“I wasn’t going to bet the farm on it, but it’s one of those things where you never know where it’s going to go,” said Smith. “You know, I’m not terribly risk adverse, so I thought, ‘why not throw a few dollars into it?’”
Wary Of Federal Regulation
Hassan in the last year has ramped up her scrutiny of the industry after hackers stole and converted $2.3 million from a southern New Hampshire town into cryptocurrencies. She has urged federal agencies to crack down on criminals’ access to cryptocurrency exchanges, increase oversight of crypto mining at home and abroad, and probed mining companies’ high energy use.
Republicans looking to represent New Hampshire in Congress are largely skeptical of federal regulation of cryptocurrencies. Chuck Morse (R), president of the New Hampshire Senate and also a candidate for the US Senate, at the Newsmax debate said “the federal government needs to be careful” with how it regulates cryptocurrencies and that it should only step in to prevent transactions by illicit organizations.
Mansharamani, in the interview, dismissed the Securities and Exchange Commission’s nascent efforts to oversee digital assets as “a textbook example of government overreach” and “bureaucratic meddling” Competition between the SEC and the Commodity Futures Trading Commission over their respective jurisdictions “is counterproductive to innovation” without protecting consumers, he added.
But while the cryptocurrency industry has grown “precisely because government has not been involved,” it now needs “jurisdictional clarity,” he said, invoking a frequent watchword in the industry.
“Now it’s growing up,” Mansharamani said. “Now, we have to worry about consumer protection. So how do we balance that?”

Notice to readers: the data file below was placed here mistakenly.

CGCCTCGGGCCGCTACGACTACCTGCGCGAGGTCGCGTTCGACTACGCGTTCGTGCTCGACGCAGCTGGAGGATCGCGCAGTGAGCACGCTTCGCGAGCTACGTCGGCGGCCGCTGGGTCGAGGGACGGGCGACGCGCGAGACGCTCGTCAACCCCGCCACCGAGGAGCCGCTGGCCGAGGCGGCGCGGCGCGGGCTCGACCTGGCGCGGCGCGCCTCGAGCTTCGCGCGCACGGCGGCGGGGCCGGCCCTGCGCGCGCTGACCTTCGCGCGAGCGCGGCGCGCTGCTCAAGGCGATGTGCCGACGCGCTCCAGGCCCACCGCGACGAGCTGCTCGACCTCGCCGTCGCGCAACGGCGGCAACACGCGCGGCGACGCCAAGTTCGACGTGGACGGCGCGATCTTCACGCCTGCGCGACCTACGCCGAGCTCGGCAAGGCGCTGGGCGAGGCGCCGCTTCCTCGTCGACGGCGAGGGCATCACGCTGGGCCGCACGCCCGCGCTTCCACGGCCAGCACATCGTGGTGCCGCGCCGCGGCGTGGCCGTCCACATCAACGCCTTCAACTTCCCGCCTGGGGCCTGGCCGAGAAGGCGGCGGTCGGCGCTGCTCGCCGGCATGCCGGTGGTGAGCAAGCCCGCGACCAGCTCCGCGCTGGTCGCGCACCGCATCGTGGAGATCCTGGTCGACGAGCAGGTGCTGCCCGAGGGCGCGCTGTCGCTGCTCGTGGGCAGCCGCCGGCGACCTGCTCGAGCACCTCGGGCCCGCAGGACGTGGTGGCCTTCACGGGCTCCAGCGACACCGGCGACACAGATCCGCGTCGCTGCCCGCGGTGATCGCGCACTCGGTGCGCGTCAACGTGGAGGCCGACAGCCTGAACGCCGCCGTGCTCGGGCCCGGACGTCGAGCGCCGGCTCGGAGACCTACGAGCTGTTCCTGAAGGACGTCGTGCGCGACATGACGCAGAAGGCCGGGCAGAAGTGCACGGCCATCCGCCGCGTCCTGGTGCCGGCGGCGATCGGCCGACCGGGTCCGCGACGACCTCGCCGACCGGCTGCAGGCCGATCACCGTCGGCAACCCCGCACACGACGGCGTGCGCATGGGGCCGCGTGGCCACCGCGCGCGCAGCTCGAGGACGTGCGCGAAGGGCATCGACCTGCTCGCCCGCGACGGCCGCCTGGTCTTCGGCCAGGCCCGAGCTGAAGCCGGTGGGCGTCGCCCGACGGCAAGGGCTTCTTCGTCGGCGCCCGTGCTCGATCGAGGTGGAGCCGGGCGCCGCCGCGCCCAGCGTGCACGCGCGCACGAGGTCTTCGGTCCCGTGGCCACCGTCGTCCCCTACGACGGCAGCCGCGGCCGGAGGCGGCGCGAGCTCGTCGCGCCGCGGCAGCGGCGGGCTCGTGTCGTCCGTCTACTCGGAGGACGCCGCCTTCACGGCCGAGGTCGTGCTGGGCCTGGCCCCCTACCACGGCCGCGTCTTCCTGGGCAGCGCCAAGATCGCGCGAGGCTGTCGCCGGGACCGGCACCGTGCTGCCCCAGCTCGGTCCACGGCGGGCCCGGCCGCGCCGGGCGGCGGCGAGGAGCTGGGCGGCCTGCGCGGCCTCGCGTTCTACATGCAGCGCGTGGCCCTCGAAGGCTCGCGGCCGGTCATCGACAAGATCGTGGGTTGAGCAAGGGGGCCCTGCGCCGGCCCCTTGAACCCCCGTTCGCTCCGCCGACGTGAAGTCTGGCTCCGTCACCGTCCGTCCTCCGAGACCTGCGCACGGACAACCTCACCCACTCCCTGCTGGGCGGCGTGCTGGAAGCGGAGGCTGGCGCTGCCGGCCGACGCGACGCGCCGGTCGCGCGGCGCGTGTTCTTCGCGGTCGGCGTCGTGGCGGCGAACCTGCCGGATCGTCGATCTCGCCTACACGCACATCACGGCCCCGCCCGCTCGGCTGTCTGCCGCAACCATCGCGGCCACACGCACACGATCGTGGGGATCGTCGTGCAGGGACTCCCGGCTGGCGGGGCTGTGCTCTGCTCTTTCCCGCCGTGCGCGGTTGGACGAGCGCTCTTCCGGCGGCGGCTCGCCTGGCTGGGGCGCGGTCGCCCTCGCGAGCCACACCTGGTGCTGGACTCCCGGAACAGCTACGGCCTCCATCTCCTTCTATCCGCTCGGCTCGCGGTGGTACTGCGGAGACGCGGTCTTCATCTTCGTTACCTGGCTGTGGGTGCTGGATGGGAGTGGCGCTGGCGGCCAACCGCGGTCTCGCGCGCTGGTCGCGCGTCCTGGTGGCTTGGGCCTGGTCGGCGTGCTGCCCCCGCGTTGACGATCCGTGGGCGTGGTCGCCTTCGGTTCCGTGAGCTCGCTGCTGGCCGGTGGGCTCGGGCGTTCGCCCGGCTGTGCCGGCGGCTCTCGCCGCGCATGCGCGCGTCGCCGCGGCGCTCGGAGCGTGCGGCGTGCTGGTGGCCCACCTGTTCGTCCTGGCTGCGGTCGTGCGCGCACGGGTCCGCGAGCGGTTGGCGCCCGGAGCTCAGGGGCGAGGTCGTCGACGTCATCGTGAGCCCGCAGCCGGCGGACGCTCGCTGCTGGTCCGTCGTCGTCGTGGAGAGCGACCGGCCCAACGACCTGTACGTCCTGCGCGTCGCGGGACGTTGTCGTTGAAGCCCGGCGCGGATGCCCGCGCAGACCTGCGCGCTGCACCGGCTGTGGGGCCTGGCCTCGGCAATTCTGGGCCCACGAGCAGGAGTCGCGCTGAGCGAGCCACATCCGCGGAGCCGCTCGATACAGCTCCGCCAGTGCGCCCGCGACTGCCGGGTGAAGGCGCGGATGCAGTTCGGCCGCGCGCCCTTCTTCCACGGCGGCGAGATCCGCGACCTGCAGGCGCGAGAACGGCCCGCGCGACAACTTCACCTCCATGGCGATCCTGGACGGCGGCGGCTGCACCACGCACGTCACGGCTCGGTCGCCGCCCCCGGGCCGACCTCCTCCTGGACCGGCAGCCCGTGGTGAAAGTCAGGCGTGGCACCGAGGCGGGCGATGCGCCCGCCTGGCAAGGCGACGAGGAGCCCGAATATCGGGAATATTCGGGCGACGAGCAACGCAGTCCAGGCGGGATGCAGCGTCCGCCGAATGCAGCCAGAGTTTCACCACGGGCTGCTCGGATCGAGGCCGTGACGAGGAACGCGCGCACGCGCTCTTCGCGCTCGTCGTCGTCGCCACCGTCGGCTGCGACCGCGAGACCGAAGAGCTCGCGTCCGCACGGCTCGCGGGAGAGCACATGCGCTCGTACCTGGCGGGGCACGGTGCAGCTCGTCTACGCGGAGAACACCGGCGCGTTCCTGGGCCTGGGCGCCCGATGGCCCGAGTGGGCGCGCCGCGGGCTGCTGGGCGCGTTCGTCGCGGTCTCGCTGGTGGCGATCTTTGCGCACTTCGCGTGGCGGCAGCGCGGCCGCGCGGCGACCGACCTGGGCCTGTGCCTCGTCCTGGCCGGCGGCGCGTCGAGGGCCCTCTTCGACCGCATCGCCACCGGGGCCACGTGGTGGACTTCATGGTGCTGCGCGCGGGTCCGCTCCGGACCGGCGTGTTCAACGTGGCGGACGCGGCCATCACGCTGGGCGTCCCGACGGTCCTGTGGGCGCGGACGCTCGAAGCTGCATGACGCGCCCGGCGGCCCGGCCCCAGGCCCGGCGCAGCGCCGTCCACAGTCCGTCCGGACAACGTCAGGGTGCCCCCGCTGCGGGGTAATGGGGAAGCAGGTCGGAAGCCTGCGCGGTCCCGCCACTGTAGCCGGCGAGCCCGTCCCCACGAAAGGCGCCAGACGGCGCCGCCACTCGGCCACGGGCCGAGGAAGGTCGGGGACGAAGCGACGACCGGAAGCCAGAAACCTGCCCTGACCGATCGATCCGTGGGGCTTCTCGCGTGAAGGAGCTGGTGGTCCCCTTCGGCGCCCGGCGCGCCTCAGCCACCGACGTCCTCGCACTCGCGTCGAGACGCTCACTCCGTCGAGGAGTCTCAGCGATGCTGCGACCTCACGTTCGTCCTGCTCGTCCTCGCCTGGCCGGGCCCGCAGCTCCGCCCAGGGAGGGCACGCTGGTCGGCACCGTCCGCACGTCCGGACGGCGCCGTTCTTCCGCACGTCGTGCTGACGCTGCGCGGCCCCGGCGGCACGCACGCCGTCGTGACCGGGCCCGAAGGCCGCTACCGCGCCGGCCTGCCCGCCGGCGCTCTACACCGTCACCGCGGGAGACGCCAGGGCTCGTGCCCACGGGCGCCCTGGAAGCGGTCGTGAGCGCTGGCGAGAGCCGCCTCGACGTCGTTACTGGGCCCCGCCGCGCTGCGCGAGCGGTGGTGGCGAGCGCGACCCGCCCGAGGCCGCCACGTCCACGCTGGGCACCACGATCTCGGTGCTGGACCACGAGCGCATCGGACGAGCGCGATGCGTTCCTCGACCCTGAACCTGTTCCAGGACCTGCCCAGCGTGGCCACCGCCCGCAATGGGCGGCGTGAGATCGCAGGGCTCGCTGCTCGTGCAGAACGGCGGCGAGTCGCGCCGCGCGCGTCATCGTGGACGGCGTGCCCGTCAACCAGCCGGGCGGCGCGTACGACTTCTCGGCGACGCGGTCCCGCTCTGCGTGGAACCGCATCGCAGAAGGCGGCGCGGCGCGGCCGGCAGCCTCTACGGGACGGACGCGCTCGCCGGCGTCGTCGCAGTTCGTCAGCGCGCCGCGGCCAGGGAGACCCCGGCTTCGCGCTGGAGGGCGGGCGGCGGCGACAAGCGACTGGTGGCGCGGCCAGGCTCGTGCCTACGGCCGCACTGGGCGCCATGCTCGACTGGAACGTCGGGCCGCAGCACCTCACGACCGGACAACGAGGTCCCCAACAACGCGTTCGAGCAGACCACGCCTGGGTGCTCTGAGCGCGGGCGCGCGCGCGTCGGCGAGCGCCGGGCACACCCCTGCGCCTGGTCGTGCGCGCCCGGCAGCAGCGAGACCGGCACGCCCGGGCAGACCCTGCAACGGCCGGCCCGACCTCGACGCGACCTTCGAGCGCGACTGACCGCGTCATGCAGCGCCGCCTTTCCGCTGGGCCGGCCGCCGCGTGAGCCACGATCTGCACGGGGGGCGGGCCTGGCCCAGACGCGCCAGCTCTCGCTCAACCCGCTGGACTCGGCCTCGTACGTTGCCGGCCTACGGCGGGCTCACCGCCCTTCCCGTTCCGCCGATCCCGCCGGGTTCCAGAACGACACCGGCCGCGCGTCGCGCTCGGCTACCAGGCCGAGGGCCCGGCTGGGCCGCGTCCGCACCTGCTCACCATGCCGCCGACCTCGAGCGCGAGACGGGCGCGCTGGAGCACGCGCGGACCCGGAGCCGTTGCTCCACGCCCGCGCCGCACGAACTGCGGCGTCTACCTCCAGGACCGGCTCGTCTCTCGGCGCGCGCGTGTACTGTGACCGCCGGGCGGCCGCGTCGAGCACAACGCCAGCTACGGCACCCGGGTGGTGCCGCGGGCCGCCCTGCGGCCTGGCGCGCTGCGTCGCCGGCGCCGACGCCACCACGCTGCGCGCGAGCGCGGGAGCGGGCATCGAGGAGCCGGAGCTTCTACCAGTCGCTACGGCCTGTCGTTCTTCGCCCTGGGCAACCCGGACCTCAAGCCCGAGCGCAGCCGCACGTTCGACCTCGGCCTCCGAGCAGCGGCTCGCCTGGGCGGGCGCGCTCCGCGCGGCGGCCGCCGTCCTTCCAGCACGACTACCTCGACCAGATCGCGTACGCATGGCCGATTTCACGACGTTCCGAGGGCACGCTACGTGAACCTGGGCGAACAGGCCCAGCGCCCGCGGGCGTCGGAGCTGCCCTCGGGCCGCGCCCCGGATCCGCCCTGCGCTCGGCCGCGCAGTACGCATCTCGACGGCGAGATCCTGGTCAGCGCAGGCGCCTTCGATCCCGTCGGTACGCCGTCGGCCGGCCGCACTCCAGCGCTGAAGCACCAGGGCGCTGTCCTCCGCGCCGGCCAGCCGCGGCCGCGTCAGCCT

Baxter, in an interview at his bare-bones Manchester office, compared the current relationship between cryptocurrencies and the government to that of the Internet in the 1990s, when regulators took a largely hands-off approach. He said he similarly favored “a minimal framework or regulation that legalizes” cryptocurrencies and protects against theft.
“That’s really what I think most people in the industry want, and that’s more or less kind of what we got with the Internet,” Baxter said. “And I think that’s where we need to go.”
Fenton, however, said developing any sort of framework is “definitely a bad idea” that would burden businesses. As a registered broker, he said, “I understand the SEC probably better than anybody in Congress,” and as a senator he would want to “radically reform” or abolish the agency.
“The idea that government can or should even be involved in these transactions is sort of a flawed idea,” Fenton said.
Fenton said he was also skeptical of action by Congress, including legislation (
That distrust of federal intervention is shared with the state’s leadership. New Hampshire Gov.
That includes Lummis, Gillibrand, Sen.
“I just don’t see a lot of the elected officials that I really feel like got past the executive summary page,” Sununu said between swigs from a bottle of Vitamin Water. “That’s probably the best way to put it. That’s as polite as I can be.”
As he seeks re-election to another two-year term in November, Sununu has sought to sell New Hampshire’s “nimble” bureaucracy, and its many state-sponsored trusts, as a “partner” to cryptocurrency companies. But he doesn’t want to emulate what he sees as lax rules like those of Wyoming and South Dakota, he said, because a deregulated industry “can invite bad actors.”
“Those trust companies don’t necessarily want the Wild West, and if they do, we don’t want them,” Sununu said.
To that end, Sununu in March formed a commission to study cryptocurrencies and digital assets, on which Mansharamani sat until he launched his campaign for Senate. Sununu estimated the commission would produce recommendations for possible changes to state laws and regulations that govern cryptocurrencies before the state legislature reconvenes in January.
“I’ve extended their timeline because I want it done right,” Sununu said.